Guest Post – Wells St. Bridge Reconstruction as seen by Tour Through A Lens

I first met Teresa as I meet all excellent people – on Twitter. We became friends. Teresa also does tours, PHOTOGRAPHY tours. Neat. She came on my Pedway Tour and I went on her photography tour. I learned so much and we had such a good time. Teresa is a beautiful photographer and happened to be a witness at an amazing event which you will see played out below!

If you want to learn more about Tour Through A Lens, click here. Or you can email Teresa at If you want to see the photos in all their glory, click here for Teresa’s Flickr. And now, I am pleased to present Teresa at Tour Through a Lens:

Witness To A Moment

Imagine yourself standing in front of the guard. You know the one. Red and black. Tall furry hat. Chin strap. No expression. You’re mesmerized by him. Now, imagine it’s time for the infamous “Changing the Guard”, not every day, but every 100 years. And at that moment, you are there to witness it.Or what about the number of people who hope to live to see the Corpse Flower bloom but once in its lifetime, and you happen to be in California on just that day. Or any number of ‘once in a…’ celestial occurrences you hope to see at least one.

How many times in any one person’s life do they have the opportunity to see a change in history? Are they even aware that what they’re seeing is history?

 Now imagine yourself standing at the foot of the Wells Street bridge in Chicago watching a number of construction workers moving about. You heard something on the news about bridge work being done. You stand and watch. Your imagination has taken you to where I stood on Saturday, March 2, 2013.



 What’s different about the events above and this day is that I had no idea that I was about to witness a historic event. This one day, I had the opportunity to watch the preparation and removal of a dual-purpose bridge – formally, a Chicago-style bascule bridge – that had carried both cars and elevated trains into and out of the Chicago loop for nearly 100 years. Me.

 In all honesty, it was a freezing cold day and I had not intended on doing more than take a few photos at the conclusion of a morning photowalk I had participated in. It wasn’t until I began to watch the various layers of work being done on the bridge and see the potential for photos that I and another photo friend decided to hang out for a while. Asking a worker passing by, we were told the removal would be in a few hours. The cool part: He acknowledged that the workers were aware of the history they were making that week.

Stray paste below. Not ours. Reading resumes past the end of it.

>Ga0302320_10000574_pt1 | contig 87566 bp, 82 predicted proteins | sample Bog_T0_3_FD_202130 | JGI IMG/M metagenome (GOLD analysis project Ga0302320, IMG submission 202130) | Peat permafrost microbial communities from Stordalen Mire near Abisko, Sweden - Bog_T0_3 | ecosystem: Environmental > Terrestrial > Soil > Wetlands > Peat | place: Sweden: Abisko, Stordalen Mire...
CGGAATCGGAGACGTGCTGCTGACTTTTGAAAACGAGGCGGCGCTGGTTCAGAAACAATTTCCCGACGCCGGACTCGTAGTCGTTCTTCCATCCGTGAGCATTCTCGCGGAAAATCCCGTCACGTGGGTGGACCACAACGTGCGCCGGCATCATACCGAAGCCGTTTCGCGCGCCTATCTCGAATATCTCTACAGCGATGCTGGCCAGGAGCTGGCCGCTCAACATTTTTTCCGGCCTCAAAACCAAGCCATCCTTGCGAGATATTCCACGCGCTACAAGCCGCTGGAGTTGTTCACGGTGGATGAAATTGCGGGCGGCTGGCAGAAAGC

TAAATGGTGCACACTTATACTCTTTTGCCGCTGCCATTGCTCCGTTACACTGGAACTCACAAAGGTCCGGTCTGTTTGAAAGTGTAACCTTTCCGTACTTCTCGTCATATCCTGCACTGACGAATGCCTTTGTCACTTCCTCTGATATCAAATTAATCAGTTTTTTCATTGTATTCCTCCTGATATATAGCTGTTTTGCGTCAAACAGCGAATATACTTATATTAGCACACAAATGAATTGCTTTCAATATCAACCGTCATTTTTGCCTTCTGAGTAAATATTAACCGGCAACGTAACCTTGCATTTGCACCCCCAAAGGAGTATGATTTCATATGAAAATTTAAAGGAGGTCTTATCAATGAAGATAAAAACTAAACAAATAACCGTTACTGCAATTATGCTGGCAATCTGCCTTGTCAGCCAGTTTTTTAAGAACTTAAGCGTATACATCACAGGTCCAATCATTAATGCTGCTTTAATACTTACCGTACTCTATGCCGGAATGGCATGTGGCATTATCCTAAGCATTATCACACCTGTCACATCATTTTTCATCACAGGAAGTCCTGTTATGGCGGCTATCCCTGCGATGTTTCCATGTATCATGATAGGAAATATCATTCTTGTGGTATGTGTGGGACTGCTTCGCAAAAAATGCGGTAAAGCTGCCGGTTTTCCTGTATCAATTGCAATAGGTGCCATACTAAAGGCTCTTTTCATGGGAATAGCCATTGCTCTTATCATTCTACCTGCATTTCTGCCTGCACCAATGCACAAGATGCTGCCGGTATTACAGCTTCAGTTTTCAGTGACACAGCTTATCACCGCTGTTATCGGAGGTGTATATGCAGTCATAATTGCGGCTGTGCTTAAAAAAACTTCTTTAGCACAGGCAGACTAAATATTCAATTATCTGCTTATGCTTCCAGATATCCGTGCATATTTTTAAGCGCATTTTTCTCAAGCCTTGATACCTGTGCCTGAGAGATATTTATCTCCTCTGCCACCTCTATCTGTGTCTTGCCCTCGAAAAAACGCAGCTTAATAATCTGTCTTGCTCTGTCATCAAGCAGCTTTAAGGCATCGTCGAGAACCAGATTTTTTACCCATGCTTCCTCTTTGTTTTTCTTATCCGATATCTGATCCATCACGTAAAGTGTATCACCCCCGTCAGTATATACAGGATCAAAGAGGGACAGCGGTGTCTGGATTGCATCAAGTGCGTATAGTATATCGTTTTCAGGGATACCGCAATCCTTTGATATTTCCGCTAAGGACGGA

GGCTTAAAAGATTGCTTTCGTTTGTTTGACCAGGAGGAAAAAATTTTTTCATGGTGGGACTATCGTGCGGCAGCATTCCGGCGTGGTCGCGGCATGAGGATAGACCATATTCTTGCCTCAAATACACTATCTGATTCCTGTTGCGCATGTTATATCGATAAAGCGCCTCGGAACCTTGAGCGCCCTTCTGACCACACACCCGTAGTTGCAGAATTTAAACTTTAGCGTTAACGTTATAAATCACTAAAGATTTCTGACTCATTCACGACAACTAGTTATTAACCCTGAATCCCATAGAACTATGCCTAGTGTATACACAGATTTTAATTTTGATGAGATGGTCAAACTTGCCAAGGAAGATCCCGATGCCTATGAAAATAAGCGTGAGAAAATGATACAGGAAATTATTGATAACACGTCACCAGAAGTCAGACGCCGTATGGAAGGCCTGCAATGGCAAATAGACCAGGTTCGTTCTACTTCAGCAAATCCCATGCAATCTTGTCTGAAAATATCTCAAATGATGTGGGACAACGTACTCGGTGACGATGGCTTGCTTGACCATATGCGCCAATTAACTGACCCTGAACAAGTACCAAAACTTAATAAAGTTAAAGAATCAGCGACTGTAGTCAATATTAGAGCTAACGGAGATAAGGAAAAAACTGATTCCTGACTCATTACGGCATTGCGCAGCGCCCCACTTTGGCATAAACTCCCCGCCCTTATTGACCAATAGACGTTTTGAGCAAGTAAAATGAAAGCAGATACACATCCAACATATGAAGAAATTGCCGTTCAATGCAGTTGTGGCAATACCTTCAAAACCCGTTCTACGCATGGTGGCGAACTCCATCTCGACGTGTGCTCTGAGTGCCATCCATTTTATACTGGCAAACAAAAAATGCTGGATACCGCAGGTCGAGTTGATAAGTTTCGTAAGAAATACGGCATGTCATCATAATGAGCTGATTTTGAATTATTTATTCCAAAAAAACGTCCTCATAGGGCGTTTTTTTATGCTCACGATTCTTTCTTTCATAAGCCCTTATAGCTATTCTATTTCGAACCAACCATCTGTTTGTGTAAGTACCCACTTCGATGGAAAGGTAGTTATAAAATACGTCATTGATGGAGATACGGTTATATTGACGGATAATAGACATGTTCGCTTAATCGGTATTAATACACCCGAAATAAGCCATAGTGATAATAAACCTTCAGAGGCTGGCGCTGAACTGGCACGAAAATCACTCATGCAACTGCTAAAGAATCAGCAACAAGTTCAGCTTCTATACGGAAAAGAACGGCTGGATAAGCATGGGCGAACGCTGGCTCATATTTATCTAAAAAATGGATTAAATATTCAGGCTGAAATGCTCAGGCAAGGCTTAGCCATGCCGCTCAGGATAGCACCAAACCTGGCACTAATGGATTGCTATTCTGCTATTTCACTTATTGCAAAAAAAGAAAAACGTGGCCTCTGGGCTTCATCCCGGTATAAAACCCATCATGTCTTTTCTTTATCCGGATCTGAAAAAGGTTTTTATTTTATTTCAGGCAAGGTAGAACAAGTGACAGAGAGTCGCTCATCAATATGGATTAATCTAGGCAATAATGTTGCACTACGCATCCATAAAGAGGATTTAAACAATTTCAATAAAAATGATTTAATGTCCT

The new bridge waiting to be put into place.

The new bridge waiting to be put into place.

We decided to stay. I thought, not many other people are out here, aside from those walking around the downtown on other business who stopped to snap a quick photo on their phone, or a random photographer with a tripod to capture a few key shots, or some media outlets to capture “scene” for their nightly news cast. This event needed to be documented. And I was one of the few lucky enough to be there. Before I knew it, a few hours in the below-freezing temperatures turned into a 12-hour day, into night, of documenting history.

 To this point, I still hadn’t grasped the magnitude of what was happening. It was a bridge. Being replaced. Thousands of people have passed over this bridge every day, most not even thinking about the bridge, myself included. What’s the big deal? Then, I found myself standing next to a structural engineer who showed up to snap a couple of photos for his own purpose. He told me the method being used to remove the bridge via barge up the Chicago River was a historic first-time and no one was certain it would work.


Raising the barge to catch the bridge

It was then that I began to think about how the hard work of Chicago’s early steelworkers put this bridge into place without today’s technology.


Today’s workers on yesterday’s work.

On this day, their bridge, that transported us for 91 years, was being slowly and skillfully taken apart and removed to usher in the next era of commuters and tourists. I was there…to see a moment in time between the past near 100 years and the next. Me. How awesome to think about it.

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Did you miss this moment in time? The remainder of the bridge will be replaced over a second nine-day period, beginning April 26, 2013. While you may not be able to stay for the entire event, take a moment to stop, see the men at work and think about those men 91 years ago. And if you see me out there, say “Hello!”.



3 thoughts on “Guest Post – Wells St. Bridge Reconstruction as seen by Tour Through A Lens

  1. I love how BL Duke points out that moving the scrap metal from the old bridge via a barge is more environmentally friendly rather than doing it via rail car.

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